Behavioural Challenges in Young Infants
Updated: Feb 12
Every baby is unique and develops their motor, cognitive (learning), visual and auditory and speech and language skills at their own rate. Likewise language and social interaction is very individual. Within the context of family, culture and race, if a person - an adult or a baby - does not act as expected, this is considered abnormal yet normal development has a huge range.
What defines abnormal behaviour? – certainly not just acting outside the normal for your family and life experience. When considering baby development, behaviour that does not seem 'normal' may be labelled as problematic. This way of defining something as a problem to be investigated, tested and treated is very dependent on the normality around the baby. To assess an individual baby’s development more accurately requires detailed knowledge of the life experience and expectations of those closest to the child, with responsibility for the love and nurture of the individual.
The most frequently occurring behavioural issues that cause concern to parents and carers are sleeping, crying, eating and excreting – particularly poo related problems – too much, too little! Parents and carers visit health professionals more often in the first 9 months after birth than at any other time in the next 25 years. Some behaviours are normal at some ages, but if they persist beyond a certain time frame they may be considered abnormal. A problem behaviour is one that is persistent and repetitive and results in disordered interactions between the baby, baby’s carers and possibly peers. It can be in any aspect of the baby’s development, so could be a motor skill, a visual skill or a language or communication skill, or a social skill – all can lead to behavioural challenges.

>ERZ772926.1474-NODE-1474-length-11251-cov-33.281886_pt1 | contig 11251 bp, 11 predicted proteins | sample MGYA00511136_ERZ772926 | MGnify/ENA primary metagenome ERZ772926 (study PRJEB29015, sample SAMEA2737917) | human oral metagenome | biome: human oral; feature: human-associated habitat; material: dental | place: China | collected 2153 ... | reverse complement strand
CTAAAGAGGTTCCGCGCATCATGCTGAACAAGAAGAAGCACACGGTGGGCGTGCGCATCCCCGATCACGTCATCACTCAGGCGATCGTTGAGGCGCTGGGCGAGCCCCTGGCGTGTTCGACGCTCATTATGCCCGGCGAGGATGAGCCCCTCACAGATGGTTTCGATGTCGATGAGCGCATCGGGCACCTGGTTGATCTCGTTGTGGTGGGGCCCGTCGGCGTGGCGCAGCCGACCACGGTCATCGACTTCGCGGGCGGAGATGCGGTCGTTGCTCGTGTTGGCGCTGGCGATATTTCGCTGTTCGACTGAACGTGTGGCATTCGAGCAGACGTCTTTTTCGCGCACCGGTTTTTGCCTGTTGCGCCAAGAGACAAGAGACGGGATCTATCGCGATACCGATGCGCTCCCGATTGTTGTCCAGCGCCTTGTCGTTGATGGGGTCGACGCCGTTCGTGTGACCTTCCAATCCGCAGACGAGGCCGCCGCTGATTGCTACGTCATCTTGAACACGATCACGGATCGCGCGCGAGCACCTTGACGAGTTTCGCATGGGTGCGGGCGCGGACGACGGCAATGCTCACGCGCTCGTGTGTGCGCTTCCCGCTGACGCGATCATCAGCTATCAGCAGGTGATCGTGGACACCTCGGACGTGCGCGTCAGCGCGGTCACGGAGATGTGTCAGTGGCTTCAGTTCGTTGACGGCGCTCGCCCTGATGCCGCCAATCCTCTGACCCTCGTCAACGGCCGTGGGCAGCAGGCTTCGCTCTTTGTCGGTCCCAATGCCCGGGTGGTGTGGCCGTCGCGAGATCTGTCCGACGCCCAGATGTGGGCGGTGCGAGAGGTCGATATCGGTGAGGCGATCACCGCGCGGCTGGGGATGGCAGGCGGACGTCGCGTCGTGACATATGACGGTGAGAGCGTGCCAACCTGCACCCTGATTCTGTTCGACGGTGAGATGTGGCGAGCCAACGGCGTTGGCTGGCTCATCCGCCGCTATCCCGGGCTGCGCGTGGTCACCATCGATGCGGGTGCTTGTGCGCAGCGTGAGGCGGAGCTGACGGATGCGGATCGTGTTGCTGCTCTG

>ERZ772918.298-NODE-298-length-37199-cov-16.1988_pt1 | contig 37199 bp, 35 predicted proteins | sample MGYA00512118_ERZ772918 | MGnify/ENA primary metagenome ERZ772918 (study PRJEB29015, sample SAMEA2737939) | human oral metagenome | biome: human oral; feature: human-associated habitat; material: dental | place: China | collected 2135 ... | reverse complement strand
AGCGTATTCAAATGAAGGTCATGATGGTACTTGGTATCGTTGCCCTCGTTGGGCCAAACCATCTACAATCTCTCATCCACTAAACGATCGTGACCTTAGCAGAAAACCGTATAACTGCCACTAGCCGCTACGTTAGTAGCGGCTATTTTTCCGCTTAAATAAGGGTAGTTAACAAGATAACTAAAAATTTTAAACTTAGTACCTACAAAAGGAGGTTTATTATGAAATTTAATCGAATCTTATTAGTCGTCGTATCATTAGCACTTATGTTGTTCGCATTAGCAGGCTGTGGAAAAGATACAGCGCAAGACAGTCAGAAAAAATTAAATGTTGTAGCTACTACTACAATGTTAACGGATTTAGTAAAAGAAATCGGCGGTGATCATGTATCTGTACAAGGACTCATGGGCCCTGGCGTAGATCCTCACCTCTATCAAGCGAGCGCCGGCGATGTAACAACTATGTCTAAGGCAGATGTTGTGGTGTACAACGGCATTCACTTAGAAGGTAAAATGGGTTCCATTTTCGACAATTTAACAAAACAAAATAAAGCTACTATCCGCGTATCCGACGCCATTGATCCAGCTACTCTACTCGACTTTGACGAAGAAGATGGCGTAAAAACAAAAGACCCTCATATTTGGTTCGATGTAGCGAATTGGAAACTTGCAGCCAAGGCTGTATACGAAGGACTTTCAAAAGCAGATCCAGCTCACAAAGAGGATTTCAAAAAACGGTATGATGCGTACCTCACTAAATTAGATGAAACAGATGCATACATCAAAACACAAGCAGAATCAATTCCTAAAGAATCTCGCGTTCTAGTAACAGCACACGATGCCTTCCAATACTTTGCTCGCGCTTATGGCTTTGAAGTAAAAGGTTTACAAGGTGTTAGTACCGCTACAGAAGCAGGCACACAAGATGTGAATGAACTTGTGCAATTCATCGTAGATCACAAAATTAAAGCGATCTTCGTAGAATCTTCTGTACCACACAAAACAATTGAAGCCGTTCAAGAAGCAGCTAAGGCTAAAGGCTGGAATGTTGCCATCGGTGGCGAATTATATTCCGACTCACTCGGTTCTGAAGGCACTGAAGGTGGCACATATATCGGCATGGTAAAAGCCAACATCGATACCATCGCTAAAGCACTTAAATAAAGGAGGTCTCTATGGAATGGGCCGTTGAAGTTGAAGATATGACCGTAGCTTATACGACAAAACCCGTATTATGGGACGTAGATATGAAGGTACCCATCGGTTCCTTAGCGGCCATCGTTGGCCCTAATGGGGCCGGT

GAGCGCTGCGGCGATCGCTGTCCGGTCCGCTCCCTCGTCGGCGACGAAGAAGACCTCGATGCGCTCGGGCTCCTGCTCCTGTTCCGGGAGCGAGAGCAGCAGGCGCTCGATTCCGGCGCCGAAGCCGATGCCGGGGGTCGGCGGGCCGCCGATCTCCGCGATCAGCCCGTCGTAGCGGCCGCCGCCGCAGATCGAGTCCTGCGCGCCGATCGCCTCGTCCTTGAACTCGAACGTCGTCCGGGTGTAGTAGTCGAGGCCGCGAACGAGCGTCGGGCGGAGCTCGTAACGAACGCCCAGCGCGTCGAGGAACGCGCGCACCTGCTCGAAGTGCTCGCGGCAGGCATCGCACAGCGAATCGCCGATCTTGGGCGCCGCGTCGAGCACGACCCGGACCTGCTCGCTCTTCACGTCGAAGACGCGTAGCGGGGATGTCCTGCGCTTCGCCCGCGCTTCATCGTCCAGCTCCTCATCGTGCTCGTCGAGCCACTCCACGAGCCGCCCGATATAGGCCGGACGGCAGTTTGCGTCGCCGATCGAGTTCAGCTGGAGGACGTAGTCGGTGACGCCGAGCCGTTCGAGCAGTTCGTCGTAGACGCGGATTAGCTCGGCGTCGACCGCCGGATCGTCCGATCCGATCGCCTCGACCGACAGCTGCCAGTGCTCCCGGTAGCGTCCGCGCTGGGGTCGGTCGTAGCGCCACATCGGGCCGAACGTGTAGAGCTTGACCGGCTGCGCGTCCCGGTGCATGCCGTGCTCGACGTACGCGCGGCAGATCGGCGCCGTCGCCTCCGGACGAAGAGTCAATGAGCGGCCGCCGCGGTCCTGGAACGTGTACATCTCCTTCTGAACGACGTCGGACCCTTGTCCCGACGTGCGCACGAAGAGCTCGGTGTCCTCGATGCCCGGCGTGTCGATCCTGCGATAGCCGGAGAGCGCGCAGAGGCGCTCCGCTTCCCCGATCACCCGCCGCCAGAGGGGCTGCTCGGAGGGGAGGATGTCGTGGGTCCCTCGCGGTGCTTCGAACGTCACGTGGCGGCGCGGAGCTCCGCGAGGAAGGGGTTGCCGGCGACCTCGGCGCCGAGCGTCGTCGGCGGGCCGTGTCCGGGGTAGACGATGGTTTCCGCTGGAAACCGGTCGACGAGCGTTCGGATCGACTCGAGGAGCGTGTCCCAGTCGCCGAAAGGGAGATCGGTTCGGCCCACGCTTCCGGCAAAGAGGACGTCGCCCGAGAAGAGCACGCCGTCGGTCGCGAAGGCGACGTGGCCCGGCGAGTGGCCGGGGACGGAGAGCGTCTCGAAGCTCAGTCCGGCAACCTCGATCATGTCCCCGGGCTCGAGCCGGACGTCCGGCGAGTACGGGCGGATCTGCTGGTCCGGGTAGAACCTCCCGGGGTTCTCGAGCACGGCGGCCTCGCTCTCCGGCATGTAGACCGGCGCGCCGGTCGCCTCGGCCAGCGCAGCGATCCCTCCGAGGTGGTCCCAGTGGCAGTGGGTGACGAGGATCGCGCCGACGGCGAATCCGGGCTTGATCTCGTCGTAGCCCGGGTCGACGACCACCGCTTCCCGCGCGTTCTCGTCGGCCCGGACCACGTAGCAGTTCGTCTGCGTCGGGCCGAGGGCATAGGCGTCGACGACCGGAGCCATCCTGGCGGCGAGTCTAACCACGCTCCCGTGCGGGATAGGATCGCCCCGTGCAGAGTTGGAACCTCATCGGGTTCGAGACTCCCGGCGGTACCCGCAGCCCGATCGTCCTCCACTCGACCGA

Many factors operate on a baby's development to influence behaviour. These can be nature – genetic – or nurture . After genetic influences the next most important is the nurturing environment because a child learns to behave in ways determined by experience and then modified by responses from those around. This learning process begins before birth and continues from the first moments after birth. If carers are having a tough time and a baby's environment is disturbed, then the reaction may be that of difficult behaviour or behaving inconsistently. It is also true that a baby's personality is already established to some degree at birth and babies play a major role in determining the behaviour and the communication between themselves and the people around them.
Some of the more common 'unusual' behaviours are covered here. If you are concerned that your baby is behaving unusually it may be useful to talk to your health visitor or doctor. You may also find it useful to take another look at the huge variation in 'normal' behaviours in babies throughout this very formative stage. Some parents discover that what they think is problematic behaviour is actually normal behaviour that does not quite fit with their expectations. You will find out how powerful expectations can be, and how they can sometimes confuse and challenge your relationship with your baby. Additionally conflicting advice from well meaning professionals, relatives and friends will further confuse you!